Theory of justice

Theory of justice

 

 

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Introduction

Often times, the terms justice and fairness are used interchangeably. As Maiese, (2003) suggests that the term justice taken in its broader sense may mean an action that follows the specifications of a particular law or a set of laws. Some schools argue that justice is inherent from the inception of man, others contend that justice comes from God’s command or will, while others believes that justice entails rules that are universal among all human beings and are adopted in some kind of agreement. In those instances therefore, any action that appears to violate the rules of conduct that are universal such an action may be termed as an unjust act. The term justice in its narrow sense is simply fairness. Thus, justice is action that puts into consideration the interests that are appropriate as well as safety of other individuals.

The principles of justice theories are the doctrines that establish a fair resolution of disputes and conflicting interests of different individual in the social order, sometimes referred as the rules of fair play. These principles of justice therefore seek to regulate the fundamental structure of the society, in other words, the means through which fundamental rights duties are distributed by major social institutions as well as the way in which they determine social cooperation from the division of advantages. In the words of Thomas Aquinas, a just law is the one that distribute burden fairly, serves the common good, promote religion. The principles of justice spells out the apt distribution of burdens as well as the benefits of social cooperation and in the same vein present a way through which duties and rights may be assigned in the fundamental institutions of the general public.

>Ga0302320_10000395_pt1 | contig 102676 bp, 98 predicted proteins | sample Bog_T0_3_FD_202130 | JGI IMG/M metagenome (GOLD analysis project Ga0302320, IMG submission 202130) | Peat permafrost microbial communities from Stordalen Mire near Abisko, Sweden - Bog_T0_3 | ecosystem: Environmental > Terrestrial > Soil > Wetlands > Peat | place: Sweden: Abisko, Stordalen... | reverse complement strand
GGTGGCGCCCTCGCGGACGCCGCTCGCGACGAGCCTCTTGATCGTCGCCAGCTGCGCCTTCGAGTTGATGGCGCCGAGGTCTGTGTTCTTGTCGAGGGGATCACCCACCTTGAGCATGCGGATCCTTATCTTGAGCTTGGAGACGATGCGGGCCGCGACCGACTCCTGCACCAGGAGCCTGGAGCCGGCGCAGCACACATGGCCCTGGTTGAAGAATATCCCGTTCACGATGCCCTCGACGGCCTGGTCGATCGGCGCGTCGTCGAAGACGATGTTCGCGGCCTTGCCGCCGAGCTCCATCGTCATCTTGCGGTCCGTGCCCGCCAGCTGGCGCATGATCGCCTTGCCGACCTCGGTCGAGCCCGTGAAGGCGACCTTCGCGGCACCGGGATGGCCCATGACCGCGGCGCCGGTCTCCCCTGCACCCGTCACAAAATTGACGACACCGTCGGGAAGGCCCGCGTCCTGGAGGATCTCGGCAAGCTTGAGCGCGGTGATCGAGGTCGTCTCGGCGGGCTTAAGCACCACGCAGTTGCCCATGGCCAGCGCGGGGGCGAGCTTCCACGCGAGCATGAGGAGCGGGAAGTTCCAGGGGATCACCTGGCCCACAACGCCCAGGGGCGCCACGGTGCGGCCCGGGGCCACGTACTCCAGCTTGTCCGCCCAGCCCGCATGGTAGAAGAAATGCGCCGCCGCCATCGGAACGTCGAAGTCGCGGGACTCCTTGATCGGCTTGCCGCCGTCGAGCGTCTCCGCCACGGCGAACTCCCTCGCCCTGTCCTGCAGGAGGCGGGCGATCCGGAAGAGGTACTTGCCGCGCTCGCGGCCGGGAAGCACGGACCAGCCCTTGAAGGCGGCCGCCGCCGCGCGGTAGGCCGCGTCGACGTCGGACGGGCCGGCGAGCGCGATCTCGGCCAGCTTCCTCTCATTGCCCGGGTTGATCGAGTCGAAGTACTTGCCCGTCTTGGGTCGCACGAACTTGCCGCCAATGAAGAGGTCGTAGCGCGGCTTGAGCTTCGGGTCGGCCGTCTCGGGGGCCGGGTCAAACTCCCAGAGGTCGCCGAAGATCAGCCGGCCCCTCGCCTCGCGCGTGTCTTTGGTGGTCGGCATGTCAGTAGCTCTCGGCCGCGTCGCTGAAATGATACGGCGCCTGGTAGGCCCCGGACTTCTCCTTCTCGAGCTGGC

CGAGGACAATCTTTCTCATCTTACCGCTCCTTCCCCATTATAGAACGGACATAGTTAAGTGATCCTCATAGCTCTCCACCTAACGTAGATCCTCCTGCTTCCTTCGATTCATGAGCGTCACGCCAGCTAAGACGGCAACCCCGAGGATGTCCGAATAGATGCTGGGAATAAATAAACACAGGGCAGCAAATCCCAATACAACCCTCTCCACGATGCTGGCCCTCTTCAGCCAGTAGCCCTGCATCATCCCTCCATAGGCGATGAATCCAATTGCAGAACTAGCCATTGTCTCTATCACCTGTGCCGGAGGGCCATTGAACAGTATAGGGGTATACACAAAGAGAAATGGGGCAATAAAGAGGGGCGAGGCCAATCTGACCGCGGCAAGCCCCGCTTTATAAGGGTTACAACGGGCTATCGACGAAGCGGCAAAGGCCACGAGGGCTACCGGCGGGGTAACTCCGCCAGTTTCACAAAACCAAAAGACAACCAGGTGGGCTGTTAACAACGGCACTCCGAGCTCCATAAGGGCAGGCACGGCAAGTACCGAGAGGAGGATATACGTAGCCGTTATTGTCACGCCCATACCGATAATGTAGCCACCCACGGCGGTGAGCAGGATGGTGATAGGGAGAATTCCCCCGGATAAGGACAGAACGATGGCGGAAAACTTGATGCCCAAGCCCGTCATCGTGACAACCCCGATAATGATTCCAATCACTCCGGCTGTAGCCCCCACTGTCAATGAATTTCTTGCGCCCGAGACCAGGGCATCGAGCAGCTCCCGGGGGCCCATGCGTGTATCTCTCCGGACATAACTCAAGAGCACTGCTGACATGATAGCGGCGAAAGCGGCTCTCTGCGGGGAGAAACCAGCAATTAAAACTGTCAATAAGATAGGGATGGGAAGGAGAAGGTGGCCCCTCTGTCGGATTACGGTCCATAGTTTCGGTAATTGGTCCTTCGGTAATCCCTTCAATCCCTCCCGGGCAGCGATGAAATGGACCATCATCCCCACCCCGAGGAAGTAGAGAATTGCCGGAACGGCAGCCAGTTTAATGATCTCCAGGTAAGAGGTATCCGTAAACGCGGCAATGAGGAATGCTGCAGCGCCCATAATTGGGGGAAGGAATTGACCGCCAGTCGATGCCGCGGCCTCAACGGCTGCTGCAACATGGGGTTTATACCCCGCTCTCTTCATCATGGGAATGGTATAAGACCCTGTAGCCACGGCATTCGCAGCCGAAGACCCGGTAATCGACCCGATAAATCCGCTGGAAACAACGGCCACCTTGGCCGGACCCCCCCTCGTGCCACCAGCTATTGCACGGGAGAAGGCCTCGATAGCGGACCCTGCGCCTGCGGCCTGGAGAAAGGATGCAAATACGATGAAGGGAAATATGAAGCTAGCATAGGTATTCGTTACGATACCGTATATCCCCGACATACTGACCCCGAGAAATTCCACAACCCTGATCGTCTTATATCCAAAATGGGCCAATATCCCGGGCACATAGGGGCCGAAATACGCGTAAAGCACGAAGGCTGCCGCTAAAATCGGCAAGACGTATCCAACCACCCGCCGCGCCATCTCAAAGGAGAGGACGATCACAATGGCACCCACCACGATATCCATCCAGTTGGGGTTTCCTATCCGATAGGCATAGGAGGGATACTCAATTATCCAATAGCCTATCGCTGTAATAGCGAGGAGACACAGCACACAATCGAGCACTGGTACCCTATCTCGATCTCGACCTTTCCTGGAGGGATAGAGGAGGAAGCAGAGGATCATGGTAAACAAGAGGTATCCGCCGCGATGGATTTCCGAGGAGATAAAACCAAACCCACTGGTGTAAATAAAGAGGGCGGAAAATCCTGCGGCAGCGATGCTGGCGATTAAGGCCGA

According to Rawls, (2003) these principles of justice whether context bases or even based on universal laws forms the basis upon which different form of justice are carried out. A clear illustration of the foregoing statement can be found in the principle of restorative (retributive) justice. This principle outlines our reaction to activities that infringes the rules fair play in the society. Another example on how the principles of justice forms the basis upon which different form of justice are carried out can be seen in the principle of distributive justice, which principle determines the amount of public assets that  may be regarded as a fair share. In social justice, there is a requirement that individuals in the society should play by the set rules, and such rules should be fair. It is pertinent to note that these benefits that are distributed by justice include only those goods that everyone in the society would want. Such benefits may include; opportunities, rights, powers, income, liberty, self-respect, wealth, among others.